Hayley Wyatt is a researcher within the School of Engineering and previously worked within the School of Maths. She will talk about her research is in the field of medical engineering, including the design of surgical devices and implants, and complex material behaviour and being a woman in science. 


Tinted Lens : Hidden Figures Essay
Prof Haley Gomez

The film Hidden Figures really resonated with me as a female professor of physics where women are very much still the minority.   And this film managed to be both heartwarming and horrifying at the same time, to see and experience what these brilliant, talented, hard-working women had to go through to make their voices heard is really hard to watch.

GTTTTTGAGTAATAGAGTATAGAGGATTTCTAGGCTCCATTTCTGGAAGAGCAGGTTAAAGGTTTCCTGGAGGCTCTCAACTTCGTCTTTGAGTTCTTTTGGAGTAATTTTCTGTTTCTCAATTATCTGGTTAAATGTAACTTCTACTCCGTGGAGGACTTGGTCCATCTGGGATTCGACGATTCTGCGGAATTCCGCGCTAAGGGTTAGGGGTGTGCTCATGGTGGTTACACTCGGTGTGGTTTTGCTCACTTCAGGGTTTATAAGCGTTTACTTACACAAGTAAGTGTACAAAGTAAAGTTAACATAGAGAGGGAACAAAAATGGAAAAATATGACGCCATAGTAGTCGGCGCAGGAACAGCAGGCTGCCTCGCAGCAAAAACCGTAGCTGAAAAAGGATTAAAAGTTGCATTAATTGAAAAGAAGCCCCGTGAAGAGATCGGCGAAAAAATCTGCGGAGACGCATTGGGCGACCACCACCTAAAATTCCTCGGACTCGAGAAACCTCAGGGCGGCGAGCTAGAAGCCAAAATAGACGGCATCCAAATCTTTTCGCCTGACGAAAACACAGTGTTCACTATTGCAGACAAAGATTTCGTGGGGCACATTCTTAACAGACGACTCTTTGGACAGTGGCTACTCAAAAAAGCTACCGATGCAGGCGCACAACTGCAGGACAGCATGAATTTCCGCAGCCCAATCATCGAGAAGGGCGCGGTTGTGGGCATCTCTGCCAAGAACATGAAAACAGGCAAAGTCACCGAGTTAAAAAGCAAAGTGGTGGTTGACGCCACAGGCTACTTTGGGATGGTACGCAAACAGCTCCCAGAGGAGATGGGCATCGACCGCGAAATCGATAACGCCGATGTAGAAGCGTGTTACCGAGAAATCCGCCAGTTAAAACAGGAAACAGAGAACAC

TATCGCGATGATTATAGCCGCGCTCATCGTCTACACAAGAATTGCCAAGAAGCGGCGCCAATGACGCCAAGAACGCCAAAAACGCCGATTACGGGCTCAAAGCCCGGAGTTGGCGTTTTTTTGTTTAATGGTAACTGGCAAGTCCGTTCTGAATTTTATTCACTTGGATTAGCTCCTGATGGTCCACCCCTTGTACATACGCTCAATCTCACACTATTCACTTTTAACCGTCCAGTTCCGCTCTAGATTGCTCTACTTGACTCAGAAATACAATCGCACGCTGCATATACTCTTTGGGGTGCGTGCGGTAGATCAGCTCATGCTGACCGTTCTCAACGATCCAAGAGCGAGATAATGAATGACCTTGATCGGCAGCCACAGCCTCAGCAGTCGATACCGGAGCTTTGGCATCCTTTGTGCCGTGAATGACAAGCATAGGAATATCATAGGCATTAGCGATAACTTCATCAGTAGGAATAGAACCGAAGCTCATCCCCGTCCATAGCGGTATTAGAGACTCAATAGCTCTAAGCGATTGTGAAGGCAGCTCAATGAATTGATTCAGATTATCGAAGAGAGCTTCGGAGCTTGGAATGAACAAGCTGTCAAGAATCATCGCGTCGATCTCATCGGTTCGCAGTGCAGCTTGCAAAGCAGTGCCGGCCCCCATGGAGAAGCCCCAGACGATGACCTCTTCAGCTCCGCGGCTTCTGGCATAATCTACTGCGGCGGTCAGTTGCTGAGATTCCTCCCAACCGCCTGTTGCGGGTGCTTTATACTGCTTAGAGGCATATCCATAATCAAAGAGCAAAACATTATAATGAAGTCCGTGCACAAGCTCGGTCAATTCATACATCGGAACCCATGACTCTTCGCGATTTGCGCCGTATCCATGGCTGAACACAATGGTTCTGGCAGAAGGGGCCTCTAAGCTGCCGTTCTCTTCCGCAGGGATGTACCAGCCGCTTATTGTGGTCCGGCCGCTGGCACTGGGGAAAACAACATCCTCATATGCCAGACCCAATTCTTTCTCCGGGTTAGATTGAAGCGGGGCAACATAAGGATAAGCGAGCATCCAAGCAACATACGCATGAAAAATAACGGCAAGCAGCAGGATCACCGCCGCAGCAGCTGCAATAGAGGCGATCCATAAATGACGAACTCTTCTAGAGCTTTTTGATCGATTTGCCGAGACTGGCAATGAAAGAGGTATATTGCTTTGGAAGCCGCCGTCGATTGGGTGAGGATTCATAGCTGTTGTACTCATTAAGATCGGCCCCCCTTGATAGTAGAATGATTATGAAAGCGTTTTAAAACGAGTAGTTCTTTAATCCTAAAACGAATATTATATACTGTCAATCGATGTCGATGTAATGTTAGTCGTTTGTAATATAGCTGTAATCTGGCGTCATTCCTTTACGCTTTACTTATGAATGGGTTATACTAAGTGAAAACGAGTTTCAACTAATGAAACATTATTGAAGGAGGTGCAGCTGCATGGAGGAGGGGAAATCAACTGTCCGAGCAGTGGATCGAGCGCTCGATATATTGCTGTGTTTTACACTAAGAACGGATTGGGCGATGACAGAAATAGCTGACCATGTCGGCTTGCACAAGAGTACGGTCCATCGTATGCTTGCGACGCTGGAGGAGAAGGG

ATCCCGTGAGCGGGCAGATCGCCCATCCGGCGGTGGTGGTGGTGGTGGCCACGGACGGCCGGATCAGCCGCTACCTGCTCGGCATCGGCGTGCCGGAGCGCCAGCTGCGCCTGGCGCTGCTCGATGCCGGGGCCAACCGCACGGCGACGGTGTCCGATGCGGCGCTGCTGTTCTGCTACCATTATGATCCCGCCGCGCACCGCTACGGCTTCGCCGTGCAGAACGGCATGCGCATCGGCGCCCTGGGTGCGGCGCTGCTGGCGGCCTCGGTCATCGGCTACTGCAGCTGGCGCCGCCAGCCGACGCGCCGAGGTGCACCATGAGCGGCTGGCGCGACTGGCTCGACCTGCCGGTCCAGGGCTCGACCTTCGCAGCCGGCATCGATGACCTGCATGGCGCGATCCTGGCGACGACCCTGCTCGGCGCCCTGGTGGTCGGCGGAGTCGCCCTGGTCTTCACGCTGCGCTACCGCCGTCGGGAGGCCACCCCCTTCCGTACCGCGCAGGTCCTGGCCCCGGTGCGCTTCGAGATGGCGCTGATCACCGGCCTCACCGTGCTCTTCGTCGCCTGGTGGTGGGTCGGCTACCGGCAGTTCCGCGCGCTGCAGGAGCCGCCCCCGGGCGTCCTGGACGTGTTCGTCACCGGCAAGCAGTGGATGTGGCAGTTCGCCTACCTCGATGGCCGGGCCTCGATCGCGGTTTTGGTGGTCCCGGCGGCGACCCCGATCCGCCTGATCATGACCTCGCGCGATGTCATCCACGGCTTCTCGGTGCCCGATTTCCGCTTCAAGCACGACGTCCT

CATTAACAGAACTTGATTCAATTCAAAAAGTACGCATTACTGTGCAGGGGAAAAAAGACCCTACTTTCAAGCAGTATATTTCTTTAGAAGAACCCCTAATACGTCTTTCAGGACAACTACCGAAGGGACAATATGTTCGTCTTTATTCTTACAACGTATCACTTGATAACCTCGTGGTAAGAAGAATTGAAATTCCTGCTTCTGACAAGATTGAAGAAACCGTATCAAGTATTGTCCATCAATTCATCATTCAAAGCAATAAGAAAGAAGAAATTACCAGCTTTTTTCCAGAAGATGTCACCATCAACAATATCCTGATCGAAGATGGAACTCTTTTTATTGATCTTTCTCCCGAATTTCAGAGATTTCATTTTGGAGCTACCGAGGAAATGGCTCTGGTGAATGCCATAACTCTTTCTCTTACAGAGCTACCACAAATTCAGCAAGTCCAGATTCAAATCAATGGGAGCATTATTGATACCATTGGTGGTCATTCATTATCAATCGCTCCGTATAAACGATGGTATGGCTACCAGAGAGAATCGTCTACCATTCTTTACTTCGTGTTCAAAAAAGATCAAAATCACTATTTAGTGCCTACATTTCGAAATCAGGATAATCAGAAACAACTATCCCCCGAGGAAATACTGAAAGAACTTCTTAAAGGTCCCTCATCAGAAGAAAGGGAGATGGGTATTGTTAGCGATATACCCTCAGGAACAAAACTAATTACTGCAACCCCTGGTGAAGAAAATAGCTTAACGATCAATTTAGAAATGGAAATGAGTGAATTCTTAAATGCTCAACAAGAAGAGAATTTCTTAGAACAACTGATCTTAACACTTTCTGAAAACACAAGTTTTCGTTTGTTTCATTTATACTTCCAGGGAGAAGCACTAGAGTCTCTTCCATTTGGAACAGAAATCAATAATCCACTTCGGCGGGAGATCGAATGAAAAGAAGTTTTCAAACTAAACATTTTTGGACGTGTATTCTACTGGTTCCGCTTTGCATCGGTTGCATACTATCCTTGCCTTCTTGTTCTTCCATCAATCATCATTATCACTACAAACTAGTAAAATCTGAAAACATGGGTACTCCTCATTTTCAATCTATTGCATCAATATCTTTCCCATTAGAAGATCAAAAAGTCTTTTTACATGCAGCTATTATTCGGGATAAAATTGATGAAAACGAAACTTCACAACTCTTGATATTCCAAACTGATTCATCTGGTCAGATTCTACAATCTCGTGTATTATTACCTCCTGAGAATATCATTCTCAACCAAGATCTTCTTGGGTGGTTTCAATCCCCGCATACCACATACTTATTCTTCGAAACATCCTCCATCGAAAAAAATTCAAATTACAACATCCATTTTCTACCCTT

We often hear people say “maths and science are not about people, not about gender or race” but the truth is that maths and science are things that are done by people.  And people are flawed, people have biases, people make judgments.   This film is probably one of the first mainstream films that raises the question on whether racism and sexism can harm or halt scientific progress by keeping the best ideas in the room hidden.